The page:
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Pouchitis is the most common long-term complication of ileal pouch-anal anastomosis (IPAA) and is a syndrome that includes many different diseases. Chronic antibiotic refractory pouchitis (CARP) is a significant challenge in the therapeutic of pouchitis. Our company is a pioneer in the development of innovative therapeutic platforms for rare diseases, which can help you enhance the research and development efforts in the field of pouchitis diagnosis and therapeutic.

Introduction to Pouchitis

Pouchitis is a complication that can occur in individuals who have undergone surgery to create an IPAA. This surgical procedure is often performed as a therapeutic for ulcerative colitis or familial adenomatous polyposis, where the colon and rectum are removed and a pouch is created from the end of the small intestine to serve as a reservoir for stool (Fig.1). Pouchitis is characterized by inflammation of the ileal pouch, which can cause symptoms such as increased frequency of bowel movements, urgency to defecate, abdominal cramping, and sometimes bloody diarrhea.

Fig.1 Schema of the J pouch.Fig.1 Schema of the J pouch. (Akiyama, S., et al., 2021)

Pathogenesis of Pouchitis

The pathogenesis of pouchitis is multifactorial and is believed to involve a combination of genetic, environmental, and microbial factors. Following surgery to create an IPAA, there are significant changes in the composition and diversity of the gut microbiome. These changes can disrupt the balance of beneficial bacteria and harmful pathogens in the gut, leading to dysbiosis and damage to the intestinal mucosa (Fig.2). Certain genetic variations in immune system genes or genes that regulate gut barrier function may increase the risk of developing pouchitis.

Fig.2 The role of the gut microbiome.Fig.2 The role of the gut microbiome. (LeBlanc, J. F., et al., 2021)

Diagnostics Development of Pouchitis

  • Imaging Diagnostic Technologies
    Imaging techniques such as computed tomography enterography (CTE), magnetic resonance enterography (MRE), and magnetic resonance imaging (MRI) can provide detailed information about the condition of the pouch, inflammation, and other abnormalities.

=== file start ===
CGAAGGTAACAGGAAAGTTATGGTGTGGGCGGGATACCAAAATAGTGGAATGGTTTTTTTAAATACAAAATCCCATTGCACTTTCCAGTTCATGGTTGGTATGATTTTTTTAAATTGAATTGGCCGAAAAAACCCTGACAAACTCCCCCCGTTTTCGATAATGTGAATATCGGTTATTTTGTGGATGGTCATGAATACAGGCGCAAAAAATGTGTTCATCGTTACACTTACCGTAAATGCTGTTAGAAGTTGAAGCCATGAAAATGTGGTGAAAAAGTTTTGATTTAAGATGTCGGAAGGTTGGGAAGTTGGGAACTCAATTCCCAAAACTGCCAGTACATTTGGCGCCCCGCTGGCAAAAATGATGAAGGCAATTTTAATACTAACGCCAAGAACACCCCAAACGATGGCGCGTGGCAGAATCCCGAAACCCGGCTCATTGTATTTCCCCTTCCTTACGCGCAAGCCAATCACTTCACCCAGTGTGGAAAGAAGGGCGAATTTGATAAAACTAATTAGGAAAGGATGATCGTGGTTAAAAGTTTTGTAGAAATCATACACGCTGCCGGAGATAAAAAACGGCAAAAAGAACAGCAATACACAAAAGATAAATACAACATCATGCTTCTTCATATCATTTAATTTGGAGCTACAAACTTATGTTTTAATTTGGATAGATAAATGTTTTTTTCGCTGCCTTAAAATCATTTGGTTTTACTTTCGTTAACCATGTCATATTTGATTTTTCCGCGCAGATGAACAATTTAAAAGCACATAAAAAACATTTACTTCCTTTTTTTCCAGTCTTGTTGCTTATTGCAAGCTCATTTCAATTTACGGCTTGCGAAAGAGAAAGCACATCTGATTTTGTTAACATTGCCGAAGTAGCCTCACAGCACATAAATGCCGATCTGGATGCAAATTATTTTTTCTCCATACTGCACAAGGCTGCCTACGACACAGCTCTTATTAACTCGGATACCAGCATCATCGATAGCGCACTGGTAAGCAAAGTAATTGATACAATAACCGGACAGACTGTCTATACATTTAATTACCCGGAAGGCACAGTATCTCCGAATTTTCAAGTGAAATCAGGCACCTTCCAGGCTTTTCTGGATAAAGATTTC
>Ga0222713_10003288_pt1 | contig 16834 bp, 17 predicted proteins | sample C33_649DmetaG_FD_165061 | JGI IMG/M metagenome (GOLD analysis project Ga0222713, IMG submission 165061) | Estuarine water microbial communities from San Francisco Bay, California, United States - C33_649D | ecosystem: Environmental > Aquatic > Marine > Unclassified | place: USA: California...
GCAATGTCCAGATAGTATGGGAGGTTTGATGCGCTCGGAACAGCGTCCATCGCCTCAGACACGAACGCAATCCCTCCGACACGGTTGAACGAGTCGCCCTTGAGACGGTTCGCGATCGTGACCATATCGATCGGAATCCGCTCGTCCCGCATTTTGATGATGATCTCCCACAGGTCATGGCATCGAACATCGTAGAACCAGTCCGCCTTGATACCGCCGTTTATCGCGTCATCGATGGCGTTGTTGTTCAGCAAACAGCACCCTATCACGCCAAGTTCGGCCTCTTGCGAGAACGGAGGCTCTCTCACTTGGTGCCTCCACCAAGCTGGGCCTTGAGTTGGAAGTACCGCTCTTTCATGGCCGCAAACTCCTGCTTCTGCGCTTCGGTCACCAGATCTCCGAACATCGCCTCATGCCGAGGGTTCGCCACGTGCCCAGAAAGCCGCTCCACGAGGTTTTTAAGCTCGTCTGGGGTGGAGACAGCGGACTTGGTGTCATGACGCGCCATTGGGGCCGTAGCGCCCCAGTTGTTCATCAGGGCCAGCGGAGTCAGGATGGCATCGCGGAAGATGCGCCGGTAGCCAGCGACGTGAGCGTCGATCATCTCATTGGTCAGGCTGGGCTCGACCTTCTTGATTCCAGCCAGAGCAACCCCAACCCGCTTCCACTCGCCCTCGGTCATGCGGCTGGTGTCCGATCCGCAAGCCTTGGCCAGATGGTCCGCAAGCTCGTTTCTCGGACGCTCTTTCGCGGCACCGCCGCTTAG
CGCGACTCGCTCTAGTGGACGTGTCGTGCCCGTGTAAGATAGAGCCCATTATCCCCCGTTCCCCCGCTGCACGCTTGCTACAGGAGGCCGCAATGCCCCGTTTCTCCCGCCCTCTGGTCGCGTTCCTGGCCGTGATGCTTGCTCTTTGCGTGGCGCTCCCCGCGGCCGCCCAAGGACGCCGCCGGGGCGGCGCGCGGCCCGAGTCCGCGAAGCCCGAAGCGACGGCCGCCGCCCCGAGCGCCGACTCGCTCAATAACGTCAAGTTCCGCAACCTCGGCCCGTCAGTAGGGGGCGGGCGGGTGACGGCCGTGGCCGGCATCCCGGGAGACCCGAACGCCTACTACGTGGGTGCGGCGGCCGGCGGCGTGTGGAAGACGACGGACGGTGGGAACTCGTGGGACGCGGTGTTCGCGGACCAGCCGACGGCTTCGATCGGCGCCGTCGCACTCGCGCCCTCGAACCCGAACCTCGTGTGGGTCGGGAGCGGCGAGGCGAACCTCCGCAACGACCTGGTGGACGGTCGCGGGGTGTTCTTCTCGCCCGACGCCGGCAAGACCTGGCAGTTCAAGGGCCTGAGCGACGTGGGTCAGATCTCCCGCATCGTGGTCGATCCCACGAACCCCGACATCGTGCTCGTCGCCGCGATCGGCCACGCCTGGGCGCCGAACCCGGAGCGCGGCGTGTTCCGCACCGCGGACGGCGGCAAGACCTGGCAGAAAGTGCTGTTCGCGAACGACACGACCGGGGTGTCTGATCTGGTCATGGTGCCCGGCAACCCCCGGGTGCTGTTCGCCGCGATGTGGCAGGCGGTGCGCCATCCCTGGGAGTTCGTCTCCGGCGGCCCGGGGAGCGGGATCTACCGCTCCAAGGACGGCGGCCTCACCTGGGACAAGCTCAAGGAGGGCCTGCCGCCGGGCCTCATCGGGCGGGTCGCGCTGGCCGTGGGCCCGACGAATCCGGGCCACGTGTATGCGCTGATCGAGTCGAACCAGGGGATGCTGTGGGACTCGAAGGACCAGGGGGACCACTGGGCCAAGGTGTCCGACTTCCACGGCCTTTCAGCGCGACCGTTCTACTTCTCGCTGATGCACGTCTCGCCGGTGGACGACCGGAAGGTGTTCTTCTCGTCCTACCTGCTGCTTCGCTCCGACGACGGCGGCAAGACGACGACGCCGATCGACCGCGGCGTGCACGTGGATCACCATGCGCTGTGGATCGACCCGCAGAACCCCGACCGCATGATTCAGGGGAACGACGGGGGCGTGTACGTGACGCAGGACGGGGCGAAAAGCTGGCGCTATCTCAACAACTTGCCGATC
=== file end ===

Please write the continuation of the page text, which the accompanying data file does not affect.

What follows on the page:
• Molecular Diagnostic Technologies
    Detection of specific genes (NOD2/CARD15) using sequencing techniques such as next-generation sequencing (NGS) or determination of biomarkers (pANC and ASCA) using immunofluorescence assays can be used for the diagnosis of pouchitis.

Therapeutics of Pouchitis

Small Molecule Drug Therapy

Antibiotics (such as Metronidazole and Ciprofloxacin), steroids (Budesonide), and probiotics (De Simone formulation) can help reduce inflammation and symptoms in some cases of pouchitis.

Monoclonal Antibody Therapy

Drugs targeting tumor necrosis factor, such as infliximab, adalimumab, and ulinumab, have demonstrated efficacy in controlling inflammation and improving clinical outcomes in select individual populations.

Fecal microbiota transplantation (FMT) Therapy

The substantial evidence implicating dysbiosis in the pathogenesis of pouchitis, the restoration of a healthy gut microbiome through FMT holds promise in alleviating symptoms and individual outcomes.

Granulocyte and monocyte apheresis (GMA) Therapy

By modulating the immune response and inflammatory activity, GMA has shown efficacy in reducing systemic and local inflammation, leading to a decrease in intestinal mucosal inflammation in individuals.

Our Services

Our company has rich experience and professional research background, which can provide you with high-level research support, including the development of a platform for the diagnosis and therapeutic of rare diseases such as pouchitis and provide comprehensive support for your research work.

Platforms of Pouchitis Therapy Development

Animal Models of Pouchitis

The animal models can provide valuable insights into the underlying mechanisms of pouchitis. Our company can offer various animal models of pouchitis that have been created through gene modification or by inducing inflammation using chemical agents or drugs, to help you study the disease and potential therapeutic options.

Chemical-induced Models
Chemical agents such as dextran sulfate sodium (DSS) and trinitrobenzene sulfonic acid (TNBS) can cause acute colitis by damaging the colonic epithelium and disrupting the gut barrier. Subsequent IPAA surgery on these mice can induce pouchitis-like inflammation.
Optional Models
  • DSS model
  • TNBS model
Genetically Engineered Models
By using transgenic or gene editing techniques such as CRISPR/Cas9 to cause pouchitis-related gene mutations, researchers can induce inflammation in the gut, leading to pouchitis-like symptoms.
Optional Models
  • IL-10-/- model
  • HLA-B27 transgenic model
Optional Species Mice, Rats, Others

The models we offer can enable you to evaluate the pharmacokinetics analysis and drug safety evaluation before advancing to trials, and accelerating the development of new therapeutics for pouchitis. If you are interested in our services, please feel free to contact us for more details and quotation information of related services.


  • LeBlanc, Jean-Frédéric, et al. "The Microbiome as a Therapy in Pouchitis and Ulcerative Colitis." Nutrients 13.6 (2021): 1780.
  • Akiyama, Shintaro, et al. "Pouchitis in inflammatory bowel disease: a review of diagnosis, prognosis, and cc." Intestinal research 19.1 (2021): 1–11.
  • Alphonsus, Lotus, et al. "Systematic review and meta-analysis of randomised controlled trials: Medical therapies for the treatment and prevention of pouchitis." Alimentary pharmacology & therapeutics 58.3 (2023): 268–282.

All of our services and products are intended for preclinical research use only and cannot be used to diagnose, treat or manage patients.

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